Smithfield Market

      Smithfield Market began in 1327 as a public greenspace and was used for a variety of events such as produce and livestock markets, jousting tournaments and many public executions, including that of William Wallace who was hung, drawn and quartered here.

       It was also reported during the late 1600's:

       Smithfield Market was haunted in the middle of the 17th century by the ghost of a lawyer named Mallet, who is said to have died in 1654 after eating poisoned meat. Described as being dressed in the gown of a lawyer and wearing long-pointed shoes, he appeared in the market every Saturday night between the hours of nine o’clock and midnight, tormenting the butchers by pulling joints of meat off their stalls. Some of the braver of these men attempted to drive the ghost away with their knives and meat-cleavers but could feel “nothing but aire”.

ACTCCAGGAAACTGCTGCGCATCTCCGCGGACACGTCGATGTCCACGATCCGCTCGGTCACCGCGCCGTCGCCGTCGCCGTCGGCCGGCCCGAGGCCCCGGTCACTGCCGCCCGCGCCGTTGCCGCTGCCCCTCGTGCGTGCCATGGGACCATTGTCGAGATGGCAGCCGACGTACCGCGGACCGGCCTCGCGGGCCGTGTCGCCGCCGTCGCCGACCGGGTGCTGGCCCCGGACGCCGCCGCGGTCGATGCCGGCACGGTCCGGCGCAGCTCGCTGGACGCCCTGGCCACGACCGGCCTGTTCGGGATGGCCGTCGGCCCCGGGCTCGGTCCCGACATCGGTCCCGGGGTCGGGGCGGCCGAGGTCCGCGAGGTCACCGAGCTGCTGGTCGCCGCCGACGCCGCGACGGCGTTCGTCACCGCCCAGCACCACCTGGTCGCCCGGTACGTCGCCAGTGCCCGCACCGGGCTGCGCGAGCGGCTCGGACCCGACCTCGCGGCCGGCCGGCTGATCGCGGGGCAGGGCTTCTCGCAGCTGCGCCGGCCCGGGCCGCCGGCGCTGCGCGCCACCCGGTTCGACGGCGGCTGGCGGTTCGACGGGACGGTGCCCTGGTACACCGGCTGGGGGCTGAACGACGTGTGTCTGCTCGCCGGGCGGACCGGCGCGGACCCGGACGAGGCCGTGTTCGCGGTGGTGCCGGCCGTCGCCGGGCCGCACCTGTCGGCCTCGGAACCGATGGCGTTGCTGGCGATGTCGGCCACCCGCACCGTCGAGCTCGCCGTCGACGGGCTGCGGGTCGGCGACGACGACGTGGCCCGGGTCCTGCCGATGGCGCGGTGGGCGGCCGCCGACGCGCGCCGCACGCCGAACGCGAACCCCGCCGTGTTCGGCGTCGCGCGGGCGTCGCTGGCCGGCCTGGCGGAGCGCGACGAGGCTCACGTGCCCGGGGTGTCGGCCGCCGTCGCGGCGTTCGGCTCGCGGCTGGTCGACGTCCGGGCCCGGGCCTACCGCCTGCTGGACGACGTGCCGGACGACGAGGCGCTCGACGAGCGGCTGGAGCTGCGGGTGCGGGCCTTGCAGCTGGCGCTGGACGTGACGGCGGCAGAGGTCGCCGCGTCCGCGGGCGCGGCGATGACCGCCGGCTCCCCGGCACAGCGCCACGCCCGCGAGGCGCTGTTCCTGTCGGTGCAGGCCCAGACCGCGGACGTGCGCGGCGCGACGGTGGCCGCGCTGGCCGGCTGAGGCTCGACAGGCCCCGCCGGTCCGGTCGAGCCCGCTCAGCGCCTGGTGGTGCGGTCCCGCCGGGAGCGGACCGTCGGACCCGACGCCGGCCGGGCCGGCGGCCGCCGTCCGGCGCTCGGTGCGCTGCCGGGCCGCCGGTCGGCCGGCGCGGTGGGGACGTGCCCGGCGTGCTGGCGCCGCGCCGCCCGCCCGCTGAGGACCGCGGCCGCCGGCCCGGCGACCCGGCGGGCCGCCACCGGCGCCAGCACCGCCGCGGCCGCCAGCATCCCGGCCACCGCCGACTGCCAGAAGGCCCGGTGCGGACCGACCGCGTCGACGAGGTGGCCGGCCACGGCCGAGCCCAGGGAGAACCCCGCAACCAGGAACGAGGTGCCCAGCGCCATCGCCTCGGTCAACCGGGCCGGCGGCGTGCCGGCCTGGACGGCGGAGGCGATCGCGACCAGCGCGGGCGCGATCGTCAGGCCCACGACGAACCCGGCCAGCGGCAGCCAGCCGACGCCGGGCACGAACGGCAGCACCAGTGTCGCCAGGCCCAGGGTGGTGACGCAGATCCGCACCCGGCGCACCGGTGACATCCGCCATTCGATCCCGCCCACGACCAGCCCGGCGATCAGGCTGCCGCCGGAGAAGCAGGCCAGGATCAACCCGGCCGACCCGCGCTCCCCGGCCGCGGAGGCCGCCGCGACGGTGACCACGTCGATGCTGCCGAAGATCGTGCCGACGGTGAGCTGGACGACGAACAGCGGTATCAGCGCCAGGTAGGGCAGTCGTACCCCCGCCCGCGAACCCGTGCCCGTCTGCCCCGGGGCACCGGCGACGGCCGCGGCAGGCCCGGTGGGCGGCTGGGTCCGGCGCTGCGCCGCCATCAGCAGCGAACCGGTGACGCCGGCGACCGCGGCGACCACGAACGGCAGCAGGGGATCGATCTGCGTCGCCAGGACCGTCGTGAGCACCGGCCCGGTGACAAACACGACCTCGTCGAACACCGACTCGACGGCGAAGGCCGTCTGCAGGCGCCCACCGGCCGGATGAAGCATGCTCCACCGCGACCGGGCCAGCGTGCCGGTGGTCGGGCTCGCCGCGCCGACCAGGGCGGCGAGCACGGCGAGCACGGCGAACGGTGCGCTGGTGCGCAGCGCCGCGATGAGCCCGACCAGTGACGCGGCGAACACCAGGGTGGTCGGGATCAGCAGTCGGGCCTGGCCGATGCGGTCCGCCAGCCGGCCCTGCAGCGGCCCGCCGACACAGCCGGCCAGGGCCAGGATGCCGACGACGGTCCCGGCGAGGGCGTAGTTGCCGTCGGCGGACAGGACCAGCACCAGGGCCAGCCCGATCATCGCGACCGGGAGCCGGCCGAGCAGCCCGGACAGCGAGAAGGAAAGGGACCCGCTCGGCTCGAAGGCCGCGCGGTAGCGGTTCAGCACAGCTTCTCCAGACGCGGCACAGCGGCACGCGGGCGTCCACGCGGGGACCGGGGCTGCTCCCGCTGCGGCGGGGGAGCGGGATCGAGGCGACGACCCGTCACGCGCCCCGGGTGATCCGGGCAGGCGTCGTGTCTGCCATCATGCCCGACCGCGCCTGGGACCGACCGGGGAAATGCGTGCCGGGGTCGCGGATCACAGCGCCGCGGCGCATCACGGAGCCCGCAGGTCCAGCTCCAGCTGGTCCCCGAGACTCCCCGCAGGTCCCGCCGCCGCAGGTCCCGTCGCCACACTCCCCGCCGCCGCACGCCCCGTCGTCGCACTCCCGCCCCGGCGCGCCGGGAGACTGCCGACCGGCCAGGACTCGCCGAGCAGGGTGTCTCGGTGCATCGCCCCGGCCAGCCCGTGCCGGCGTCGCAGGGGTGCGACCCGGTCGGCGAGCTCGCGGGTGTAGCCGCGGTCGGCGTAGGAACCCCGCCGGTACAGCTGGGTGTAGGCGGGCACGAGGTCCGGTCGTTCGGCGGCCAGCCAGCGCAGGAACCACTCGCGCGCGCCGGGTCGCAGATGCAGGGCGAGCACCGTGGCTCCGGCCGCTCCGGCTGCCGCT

It would appear that the ghost was not absolutely certain that the affected meat had come from Smithfield however, because after terrorising the butchers at Smithfield he often moved on to Whitechapel and Eastcheap, where he similarly angered the meat sellers there.

Prints - please email for details

Smithfield Market
Photograph © Anthony Bliss 2006